Even Germany still battles ethnocentrism. Especially after the reunification, several issues hit Germans at the same time. First, there were the East Germans, who had to live under a communist regime and whose culture was regarded inferior by many as a result. Then there were the immigrants that came right afterwards, many of them ethnic Germans, who lived under oppression in the Soviet Union and hoped for a better life. Thirdly, there are constant streams of asylum seekers from non-European countries, who still have a difficult path ahead of them even today, to be granted temporary or permanent residency (Castles, 1993). Both of these groups face grave difficulties, in part because of their inability to speak German or because their skin color and culture is vastly different. Nevertheless, the question of integration is always researched and pondered in Germany because historical mistakes cannot and should not be repeated.

The biggest question left to answer is how ethnocentrism could be eliminated. Racial quotas have done little to eliminate segregation and foster a deeper understanding of a different color and even the implementation of multiculturalism often leads to further segregation between the different cultures (Sharp & Vally, 2009). One step would certainly be to learn about different cultures in a way that enhances that culture’s understanding, but this can only happen alongside the creation more economic equality, which will bring people closer together and take down imaginary fences brought on by fears and stereotypes of another culture (Ni, 2008). In the end, both sides are needed to create an environment that fosters the knowledgeable exchange of cultures and interest in understanding and accepting differences.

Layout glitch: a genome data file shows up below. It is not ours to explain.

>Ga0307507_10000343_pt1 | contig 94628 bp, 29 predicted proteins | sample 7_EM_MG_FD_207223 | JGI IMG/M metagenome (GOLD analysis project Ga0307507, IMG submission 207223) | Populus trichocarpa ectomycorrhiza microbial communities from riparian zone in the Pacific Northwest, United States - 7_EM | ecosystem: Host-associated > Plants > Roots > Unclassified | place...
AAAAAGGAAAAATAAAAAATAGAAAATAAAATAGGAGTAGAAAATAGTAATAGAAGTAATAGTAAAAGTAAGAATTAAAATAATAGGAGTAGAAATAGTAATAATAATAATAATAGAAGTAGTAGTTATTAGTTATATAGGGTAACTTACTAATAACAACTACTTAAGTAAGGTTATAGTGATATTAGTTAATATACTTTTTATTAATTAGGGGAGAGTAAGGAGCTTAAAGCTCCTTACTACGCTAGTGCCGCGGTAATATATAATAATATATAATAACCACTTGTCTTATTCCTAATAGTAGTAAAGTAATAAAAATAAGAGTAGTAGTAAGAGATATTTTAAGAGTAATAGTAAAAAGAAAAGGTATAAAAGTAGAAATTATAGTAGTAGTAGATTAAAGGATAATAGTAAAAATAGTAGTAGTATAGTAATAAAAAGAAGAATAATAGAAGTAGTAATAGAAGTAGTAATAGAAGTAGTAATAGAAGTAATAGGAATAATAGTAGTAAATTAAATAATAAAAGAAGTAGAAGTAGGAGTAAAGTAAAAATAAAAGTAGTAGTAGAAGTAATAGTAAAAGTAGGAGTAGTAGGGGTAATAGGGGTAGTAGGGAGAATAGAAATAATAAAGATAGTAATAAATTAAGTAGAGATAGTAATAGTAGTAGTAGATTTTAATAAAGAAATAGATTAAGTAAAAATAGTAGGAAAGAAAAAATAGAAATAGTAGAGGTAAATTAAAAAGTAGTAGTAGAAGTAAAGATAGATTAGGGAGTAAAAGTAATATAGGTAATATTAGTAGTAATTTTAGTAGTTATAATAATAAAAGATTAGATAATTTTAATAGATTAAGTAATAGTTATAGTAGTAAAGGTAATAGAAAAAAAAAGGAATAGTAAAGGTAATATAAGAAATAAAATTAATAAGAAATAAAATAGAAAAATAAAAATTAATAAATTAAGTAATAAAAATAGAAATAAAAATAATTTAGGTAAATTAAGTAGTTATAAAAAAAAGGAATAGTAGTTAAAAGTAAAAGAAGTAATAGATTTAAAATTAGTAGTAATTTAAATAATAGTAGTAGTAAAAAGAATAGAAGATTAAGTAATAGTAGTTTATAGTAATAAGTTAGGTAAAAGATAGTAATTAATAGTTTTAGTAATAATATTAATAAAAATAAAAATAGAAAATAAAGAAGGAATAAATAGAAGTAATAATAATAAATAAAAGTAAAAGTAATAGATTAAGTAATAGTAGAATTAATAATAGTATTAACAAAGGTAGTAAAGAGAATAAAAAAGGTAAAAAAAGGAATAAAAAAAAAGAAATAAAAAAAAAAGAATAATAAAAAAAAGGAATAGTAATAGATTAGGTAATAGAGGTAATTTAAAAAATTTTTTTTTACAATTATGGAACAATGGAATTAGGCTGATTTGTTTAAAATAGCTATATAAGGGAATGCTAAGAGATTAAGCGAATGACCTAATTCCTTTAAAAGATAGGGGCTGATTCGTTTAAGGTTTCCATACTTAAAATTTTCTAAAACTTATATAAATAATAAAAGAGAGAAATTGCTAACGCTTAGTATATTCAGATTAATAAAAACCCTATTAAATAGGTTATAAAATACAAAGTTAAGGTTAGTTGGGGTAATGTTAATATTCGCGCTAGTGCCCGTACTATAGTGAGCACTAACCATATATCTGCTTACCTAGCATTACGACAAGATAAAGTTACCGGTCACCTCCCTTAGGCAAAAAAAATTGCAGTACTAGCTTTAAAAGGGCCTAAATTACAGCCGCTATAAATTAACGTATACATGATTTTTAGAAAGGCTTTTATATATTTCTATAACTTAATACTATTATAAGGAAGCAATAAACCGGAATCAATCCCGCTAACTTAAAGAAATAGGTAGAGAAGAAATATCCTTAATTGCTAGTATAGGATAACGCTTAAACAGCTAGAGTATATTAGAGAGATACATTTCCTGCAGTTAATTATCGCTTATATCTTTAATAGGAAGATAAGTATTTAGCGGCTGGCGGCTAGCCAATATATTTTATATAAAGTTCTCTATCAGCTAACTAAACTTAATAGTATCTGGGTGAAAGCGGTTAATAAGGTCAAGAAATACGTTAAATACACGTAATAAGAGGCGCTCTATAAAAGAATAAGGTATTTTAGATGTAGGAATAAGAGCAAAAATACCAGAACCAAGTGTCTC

References

Beers, D., & Hembree, D. (1987). A Tale of Two Cities. Nation, 244(11), 357-360. Retrieved from EBSCOhost.Dugger, C. W., & Smith, P. (2010). APARTHEID’S LONG SHADOW. New York Times Upfront, 142(10), 10-13. Retrieved from EBSCOhost.

Castles, S. (1993). Explaining Racism in the New Germany. Social Alternatives, 12(1), 9-12. Retrieved from EBSCOhost.

Edwards, P. N., & Hecht, G. (2010). History and the Technopolitics of Identity: The Case of Apartheid South Africa. Journal of Southern African Studies, 36(3), 619-639. doi:10.1080/03057070.2010.507568

Harris-Lacewell, M. (2005, July 18). Business community must remember: Race still matters. Crain’s Chicago Business. p. 20. Retrieved from EBSCOhost..

NI, C. (2008). Analysis of ethnocentrism. US-China Foreign Language, 6(3), 78-81. Retrieved from EBSCOhost.

Punt, J. (2009). Post-Apartheid Racism in South Africa The Bible, Social Identity and Stereotyping. Religion & Theology, 16(3/4), 246-272. doi:10.1163/102308009X12561890523672

Sharp, J., & Vally, R. (2009). Unequal ‘cultures’? Racial integration at a South African university. Anthropology Today, 25(3), 3-6. doi:10.1111/j.1467-8322.2009.00665.x

Wines, M. (2011). 1991 The End of Apartheid. New York Times Upfront, 143(12), 16-19. Retrieved from EBSCOhost.